Colin Hay has found a unique balance. The former frontman of Men At Work has somehow created legitimacy as both an ’80s icon and a solo artist with some “indie credibility.” A founding member of the Grammy-winning Men At Work, a band that sold 30 million albums, Hay has also continued to release albums as a solo artist, inspiring a wide array of musicians, from Metallica’s James Hetfield to John Mayer to heavy metal’s Mastodon. One gets the sense that, listening to his work, Colin Hay has lived through some mistakes and isn’t afraid to dredge them up in his lyrics (check out “I Just Don’t Think I’ll Ever Get Over You”).
Hay is back in front again with Fierce Mercy, a collection of songs that showcase the vocalist/guitarist’s ability to say simple things in heart-wrenching ways. There are songs about growing old alone and songs about being a better person and songs about getting stoned. There’s even a dash of hip-hop.
Hay recently took time out to speak to us about getting older, the scary state of our planet and why I love “Overkill.”
Folio Weekly: You’ve said recently that “there’s ferocity and mercy in everything.” Do you see this every day, or have recent events sparked this in you?
Colin Hay: There is a sense of anger and a whole lot of feeling about what is going on internally and with the world, and when you get older, it becomes a little more pressing. We get messages from the universe in all sorts of ways, even environmentally. Big governments — especially the new government — are seemingly oblivious to the fact that we are in very dangerous waters in terms of climate change. We have all these fierce warnings but there is also mercy, in the sense that we are all not destroyed yet. In the next 20-25 years, we may be in trouble. I could get hit by a truck tomorrow or could still be working around in 20 years. What happens in the world won’t affect me too much but I do care about the injustices and the gross stupidity from people who should know better.
How much have you been thinking about mortality and legacy lately? It sounds like Fierce Mercy is full of sentiments about the passing of time and the organic end of things.
I wrote the songs on this album with a friend of mine, Michael Georgiades. He’s about 70 and is a great songwriter. I’m 63 and it’s not like there is a conscious thing where you realize you are running out of time. I just write songs that come to me, that speak to me somehow. There’s a song on the album called “The Best of Me” where Michael came round to my house and showed me a song he was working on about how to not be such an asshole, and I thought it was a great idea. There is another song, “Frozen Fields of Snow,” that was one of these tunes and I had the structure for and this guy just popped into my head and I wrote the words. This gentleman appeared and I liked him and I wrote down his story about coming back to his house and there is nobody left in his family and so he has to figure out what to do with his house and the only constant in his life was his frozen fields of snow.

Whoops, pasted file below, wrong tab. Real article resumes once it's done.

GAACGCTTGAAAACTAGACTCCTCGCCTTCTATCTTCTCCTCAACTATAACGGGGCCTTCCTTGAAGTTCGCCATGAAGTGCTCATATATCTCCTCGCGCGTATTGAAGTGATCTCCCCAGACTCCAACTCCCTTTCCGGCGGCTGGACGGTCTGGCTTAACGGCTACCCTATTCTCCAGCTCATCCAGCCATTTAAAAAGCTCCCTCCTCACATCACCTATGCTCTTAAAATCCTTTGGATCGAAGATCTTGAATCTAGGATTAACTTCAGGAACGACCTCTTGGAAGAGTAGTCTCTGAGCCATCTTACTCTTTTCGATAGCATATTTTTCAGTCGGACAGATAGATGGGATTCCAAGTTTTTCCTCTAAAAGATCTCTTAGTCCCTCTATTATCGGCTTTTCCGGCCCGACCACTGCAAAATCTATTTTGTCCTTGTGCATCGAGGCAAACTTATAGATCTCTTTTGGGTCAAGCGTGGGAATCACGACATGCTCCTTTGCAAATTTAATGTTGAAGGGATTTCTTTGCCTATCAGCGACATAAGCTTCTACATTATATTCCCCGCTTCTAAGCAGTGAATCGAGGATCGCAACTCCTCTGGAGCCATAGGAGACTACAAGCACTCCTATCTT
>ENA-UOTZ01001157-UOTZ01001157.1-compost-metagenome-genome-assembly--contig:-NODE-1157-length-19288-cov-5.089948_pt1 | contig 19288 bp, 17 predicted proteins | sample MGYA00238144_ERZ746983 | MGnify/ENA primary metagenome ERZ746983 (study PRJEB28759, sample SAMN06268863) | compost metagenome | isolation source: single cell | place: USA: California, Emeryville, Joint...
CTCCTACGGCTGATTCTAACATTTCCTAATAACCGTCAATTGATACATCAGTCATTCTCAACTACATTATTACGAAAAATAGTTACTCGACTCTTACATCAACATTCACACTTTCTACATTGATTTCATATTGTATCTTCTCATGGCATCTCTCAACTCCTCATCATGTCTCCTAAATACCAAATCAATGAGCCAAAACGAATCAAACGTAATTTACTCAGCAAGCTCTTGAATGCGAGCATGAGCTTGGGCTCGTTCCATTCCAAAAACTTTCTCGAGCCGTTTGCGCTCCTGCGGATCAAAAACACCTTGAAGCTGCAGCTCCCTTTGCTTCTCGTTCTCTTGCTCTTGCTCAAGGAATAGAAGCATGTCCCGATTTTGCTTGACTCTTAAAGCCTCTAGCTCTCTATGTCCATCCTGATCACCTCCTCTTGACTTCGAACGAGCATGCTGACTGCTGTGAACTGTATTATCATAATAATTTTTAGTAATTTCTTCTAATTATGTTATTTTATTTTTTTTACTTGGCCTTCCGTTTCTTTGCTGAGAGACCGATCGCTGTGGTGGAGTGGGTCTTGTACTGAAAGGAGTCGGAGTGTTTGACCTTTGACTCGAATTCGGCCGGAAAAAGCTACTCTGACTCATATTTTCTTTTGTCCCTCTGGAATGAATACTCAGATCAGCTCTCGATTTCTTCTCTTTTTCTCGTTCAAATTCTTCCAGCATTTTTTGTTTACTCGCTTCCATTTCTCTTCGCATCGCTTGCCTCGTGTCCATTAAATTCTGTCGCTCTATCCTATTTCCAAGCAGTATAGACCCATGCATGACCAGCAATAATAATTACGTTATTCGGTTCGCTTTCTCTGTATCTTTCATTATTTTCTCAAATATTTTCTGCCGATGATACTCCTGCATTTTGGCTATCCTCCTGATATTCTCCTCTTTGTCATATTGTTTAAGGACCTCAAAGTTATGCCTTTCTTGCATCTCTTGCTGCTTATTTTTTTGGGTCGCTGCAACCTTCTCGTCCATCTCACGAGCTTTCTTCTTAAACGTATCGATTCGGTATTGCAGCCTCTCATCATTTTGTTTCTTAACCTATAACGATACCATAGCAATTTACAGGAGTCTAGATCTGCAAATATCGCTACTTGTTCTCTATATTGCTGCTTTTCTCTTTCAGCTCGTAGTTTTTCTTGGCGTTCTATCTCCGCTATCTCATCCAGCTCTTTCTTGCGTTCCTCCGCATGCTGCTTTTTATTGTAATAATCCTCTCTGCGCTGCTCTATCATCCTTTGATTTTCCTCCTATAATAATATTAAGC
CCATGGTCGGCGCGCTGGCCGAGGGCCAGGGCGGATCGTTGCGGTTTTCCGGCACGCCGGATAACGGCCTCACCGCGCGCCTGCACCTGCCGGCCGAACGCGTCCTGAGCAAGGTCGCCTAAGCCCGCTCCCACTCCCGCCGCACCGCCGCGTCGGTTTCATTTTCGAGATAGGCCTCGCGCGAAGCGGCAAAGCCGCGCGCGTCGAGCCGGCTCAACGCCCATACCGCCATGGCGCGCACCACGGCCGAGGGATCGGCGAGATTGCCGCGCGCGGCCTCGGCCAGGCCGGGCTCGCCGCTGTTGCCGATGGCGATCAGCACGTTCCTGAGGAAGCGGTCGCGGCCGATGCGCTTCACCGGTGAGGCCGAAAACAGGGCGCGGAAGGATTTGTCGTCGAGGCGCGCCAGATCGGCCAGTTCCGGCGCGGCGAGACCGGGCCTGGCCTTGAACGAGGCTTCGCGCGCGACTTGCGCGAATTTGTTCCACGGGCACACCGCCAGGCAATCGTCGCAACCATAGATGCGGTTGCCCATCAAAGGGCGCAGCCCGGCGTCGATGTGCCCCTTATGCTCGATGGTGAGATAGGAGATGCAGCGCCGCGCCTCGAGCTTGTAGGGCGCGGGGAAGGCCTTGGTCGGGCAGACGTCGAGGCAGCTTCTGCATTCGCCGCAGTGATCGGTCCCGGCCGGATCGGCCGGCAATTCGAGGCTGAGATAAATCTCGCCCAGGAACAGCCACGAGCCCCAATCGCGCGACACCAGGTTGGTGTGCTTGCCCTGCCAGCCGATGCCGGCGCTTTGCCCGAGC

What forces were at work to inspire you to write “A Thousand Million Reasons”? It seems like there’s something spiritual happening in the song.
It has nothing to do with what happened in Paris [the first line of the song mentions waking up in Paris]. The song was written before the events in Paris, but my friend had an idea and I asked him to keep playing it and I just wrote down what ended up being on the record. I think I was reading a magazine article about Paris. If you look up into the sky, you are aware of the fact that there are billions of reasons reminding us we are not alone, but the evidence at this point is that we are, and there is joy in both of those ideas. We are probably not alone. So we can take comfort in that, but at the end of the day, we are always alone, we are born alone and die alone.
What is the story behind “I’m Going to Get You Stoned”? To whom is the narrator speaking?
Somebody younger who is infatuated with the past. I meet a lot of young hippies who get nostalgic about an era they didn’t get to experience. I thought things were going to change for the better back then. But then the hammer comes down and you realize things are really the same and people’s consciousness is not going to be changed by LSD or hemp-inspired culture. The thing about LSD — I haven’t done very much of it — it actually changes things on a molecular level; you get a sense of where your place in the universe is. I stopped doing it because I didn’t want to do so much of it, but you look at Cassius Clay and what he had to put up with and how he conquered that, that was the reality of the day. Ali was vilified by so many people in the country and he persevered to become one of the most loved people in the world. I think it’s always dangerous to romanticize about the past. It was just the past, and it was special. We can pretend it is 1967, it was glorious and it was hopeful and you had Hendrix and The Beatles, it didn’t get any better than that. It’s different now.
One of my very favorite songs — not just by you, but ever — is “Overkill,” and I hope it’s still on your set list nightly. What does it feel like to have written a song — many songs, in fact — that make people smile and sing and cry, even years later?
It feels warm and woolly. It’s a great thing. I loved it when I wrote it and I’ll love it when I drop. I remember when I came up with the melody, I thought it had a certain beauty to it, I was very happy with it, but I was worried what the band would think. I took it to Men At Work and I got no reaction whatsoever, but they were being typical guys and keeping their cards close to their chest, so I didn’t think it was that good at the time. But I ended up believing in it, so I recorded it myself and I thought if the band breaks up, I could have a career as a songwriter.